assumption that those that can buy it are the same people
as thosewith proprietary questions is arguable, but
One nice assurance for the vendors is that the data is
maintained in a central place with provisions against
dumping -- if it seems that the system is being abused,
they can "pull the plug".
POV: IS/IT specialists
This system provides convenient "try before you buy" functionality for
both software and databases. Current data aquisition decisions are
often made for historical reasons or based on "blurbs".
Mjollnir should allow better-informed decision-making
low cost in time and money. Online services Once it
proves itself, the Mjollnir server will be made
available as normal Daylight product. Our intention is
that Mjollnir should provide a cost-effective delivery
system for existing- and would-be online services,
whether public (actually free), commercial (charge by
subscription or usage), or private (in-house, secure).
There don't appear to be existing products of this type
available, especially for small services.
Mjollnir represents both a commercial product and
a step in Daylight's mission to bring chemical informatics
to all chemists.
Since Daylight sells the databases, the underlying
database servers and Mjollnir itself, it is expected to
serve as a marketing tool. We hope that companies will
say, ""Gee, if you can deliver eight million structures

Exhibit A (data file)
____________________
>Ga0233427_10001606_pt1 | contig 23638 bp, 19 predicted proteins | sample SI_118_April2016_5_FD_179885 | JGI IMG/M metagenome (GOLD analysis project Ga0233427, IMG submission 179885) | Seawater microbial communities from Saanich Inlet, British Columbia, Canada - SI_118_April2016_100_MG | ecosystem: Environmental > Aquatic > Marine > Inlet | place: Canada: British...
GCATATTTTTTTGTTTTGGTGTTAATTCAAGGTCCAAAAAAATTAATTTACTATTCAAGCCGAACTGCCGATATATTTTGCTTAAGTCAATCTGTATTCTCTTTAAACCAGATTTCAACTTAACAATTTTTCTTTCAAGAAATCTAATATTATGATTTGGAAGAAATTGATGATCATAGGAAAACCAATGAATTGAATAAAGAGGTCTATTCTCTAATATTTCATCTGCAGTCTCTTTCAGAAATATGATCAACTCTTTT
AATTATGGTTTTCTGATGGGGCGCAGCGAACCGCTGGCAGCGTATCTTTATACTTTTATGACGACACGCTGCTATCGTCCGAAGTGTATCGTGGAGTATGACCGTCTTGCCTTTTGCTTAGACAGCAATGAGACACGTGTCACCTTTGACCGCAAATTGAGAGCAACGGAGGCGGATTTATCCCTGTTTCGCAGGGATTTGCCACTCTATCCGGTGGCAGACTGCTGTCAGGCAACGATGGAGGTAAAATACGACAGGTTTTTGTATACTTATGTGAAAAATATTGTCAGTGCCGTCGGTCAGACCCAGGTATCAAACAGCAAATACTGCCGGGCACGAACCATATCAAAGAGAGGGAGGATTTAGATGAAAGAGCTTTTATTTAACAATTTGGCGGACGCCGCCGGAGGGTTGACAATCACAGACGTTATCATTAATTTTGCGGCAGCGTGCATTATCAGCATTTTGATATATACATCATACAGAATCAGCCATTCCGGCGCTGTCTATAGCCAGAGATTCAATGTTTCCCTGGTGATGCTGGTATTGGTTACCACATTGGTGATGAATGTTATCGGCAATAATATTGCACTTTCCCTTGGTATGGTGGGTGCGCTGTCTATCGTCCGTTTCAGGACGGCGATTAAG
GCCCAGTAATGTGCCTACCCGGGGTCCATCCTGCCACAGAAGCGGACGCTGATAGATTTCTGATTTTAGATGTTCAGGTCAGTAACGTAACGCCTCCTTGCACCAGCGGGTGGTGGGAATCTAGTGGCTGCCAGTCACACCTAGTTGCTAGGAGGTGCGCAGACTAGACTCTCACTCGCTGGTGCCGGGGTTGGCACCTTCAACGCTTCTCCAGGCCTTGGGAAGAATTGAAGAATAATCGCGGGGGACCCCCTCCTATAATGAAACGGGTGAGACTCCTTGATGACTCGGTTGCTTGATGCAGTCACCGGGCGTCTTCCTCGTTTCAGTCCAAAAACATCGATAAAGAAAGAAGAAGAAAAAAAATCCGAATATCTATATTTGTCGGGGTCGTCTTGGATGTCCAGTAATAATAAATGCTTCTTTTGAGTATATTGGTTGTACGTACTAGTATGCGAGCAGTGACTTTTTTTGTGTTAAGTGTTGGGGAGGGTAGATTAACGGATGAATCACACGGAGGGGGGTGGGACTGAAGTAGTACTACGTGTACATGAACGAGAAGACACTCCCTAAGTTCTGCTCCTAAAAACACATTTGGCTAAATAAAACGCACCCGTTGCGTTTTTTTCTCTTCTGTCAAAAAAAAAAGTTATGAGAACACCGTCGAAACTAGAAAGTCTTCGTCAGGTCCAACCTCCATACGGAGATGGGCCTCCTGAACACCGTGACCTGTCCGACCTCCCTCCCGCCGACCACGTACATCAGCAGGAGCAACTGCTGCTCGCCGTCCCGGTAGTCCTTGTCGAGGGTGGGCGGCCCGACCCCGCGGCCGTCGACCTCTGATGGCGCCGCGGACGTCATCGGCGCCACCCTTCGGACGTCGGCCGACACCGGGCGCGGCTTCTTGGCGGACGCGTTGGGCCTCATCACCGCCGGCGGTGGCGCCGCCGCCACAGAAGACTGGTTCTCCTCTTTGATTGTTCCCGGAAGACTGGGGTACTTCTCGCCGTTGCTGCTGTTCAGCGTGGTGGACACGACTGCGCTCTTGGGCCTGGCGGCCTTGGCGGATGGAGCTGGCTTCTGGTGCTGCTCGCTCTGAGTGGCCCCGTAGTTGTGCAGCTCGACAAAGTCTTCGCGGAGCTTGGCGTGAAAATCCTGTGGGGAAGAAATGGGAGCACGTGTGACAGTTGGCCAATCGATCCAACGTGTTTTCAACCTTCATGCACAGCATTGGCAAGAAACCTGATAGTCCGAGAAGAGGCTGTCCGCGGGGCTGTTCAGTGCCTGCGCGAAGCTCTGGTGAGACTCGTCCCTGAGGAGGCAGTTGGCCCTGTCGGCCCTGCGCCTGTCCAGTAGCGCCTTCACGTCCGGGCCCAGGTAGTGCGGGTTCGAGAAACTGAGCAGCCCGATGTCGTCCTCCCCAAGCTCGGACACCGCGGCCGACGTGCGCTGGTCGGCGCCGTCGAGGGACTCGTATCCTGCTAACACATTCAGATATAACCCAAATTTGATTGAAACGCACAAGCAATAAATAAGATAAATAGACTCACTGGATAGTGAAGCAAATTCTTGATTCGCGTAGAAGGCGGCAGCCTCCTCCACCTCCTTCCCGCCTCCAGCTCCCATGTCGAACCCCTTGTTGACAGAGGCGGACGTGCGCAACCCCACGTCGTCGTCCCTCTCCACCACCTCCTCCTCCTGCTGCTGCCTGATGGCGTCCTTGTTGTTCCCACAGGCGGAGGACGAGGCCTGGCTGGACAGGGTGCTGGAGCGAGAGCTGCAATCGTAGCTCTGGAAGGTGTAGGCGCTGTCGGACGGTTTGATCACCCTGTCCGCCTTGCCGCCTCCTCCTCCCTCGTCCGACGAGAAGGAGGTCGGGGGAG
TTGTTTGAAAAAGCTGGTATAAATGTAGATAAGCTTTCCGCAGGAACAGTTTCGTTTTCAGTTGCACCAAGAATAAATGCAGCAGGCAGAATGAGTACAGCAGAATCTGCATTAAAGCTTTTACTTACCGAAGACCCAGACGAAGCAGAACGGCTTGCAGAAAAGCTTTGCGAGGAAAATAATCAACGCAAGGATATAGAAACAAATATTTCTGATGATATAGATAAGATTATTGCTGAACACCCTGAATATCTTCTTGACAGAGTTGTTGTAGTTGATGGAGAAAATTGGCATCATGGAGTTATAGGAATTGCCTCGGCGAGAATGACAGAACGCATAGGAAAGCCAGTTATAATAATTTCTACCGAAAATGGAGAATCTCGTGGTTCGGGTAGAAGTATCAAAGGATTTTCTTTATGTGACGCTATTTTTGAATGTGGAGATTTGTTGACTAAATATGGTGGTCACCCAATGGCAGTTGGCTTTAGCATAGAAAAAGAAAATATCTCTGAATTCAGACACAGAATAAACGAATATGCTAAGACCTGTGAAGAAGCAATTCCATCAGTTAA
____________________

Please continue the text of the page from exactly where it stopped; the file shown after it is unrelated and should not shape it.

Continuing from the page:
across the Internet you can surely handle our few hundred
thousand structures on our local network".
The only way to build a reliable and high-performance
system is to actually maintain one in active use: Mjollnir
will give us the opprotunity to do so in a big way. It
also serves as part of our continuing efforts to support
chemical education which is now in crisis.
To achieve our performance goals, we need one or
more reliable, big-memory, multi-CPU production servers.
"Big memory" in this case means more than 3-6 GB, which
implies a requirement for 64 bit addressing Fortunately,
current server technology is up to the task. We will
implement Mjollnir on three machines: a DEC Alphaserver,
an SGI Origin, and a Sun Enterprise UltraServer.
- Internet connection
The initial Internet connection is expected to
be a full-time T1 via a peer-provider with no hops to the
backbone. If successful, an upgrade to T3
might be required in 1-2 years. We are also considering
the possibility of mirror sites in Europe and Japan.
Daylight is building a new research office in Santa Fe, NM which
with a purpose-built machine room which will provide a
stable environment for the Mjollnir server. Siting and
zoning this facility is the only part of of the project
that is behind schedule; it should be competed by 3Q98
- Dr. Howard Winant, discussions beginning 1979 in San Francisco,
now at Sociology Department, Temple University, Philiadelphia, PA.
- MedChem Software Manual, Release 3.51, Medicinal Chemistry Project,
Pomona College, Claremont, CA; 1987
- email@example.com, operating since 1993 from the Research Office
of Daylight Chemical Information Systems, Inc, Santa Fe, NM
As always, we are looking for input and feedback from our users.
If you have ideas about the role, design, or implementation of
Mjollnir, let us know. Soon!
Daylight Chemical Information Systems, Inc.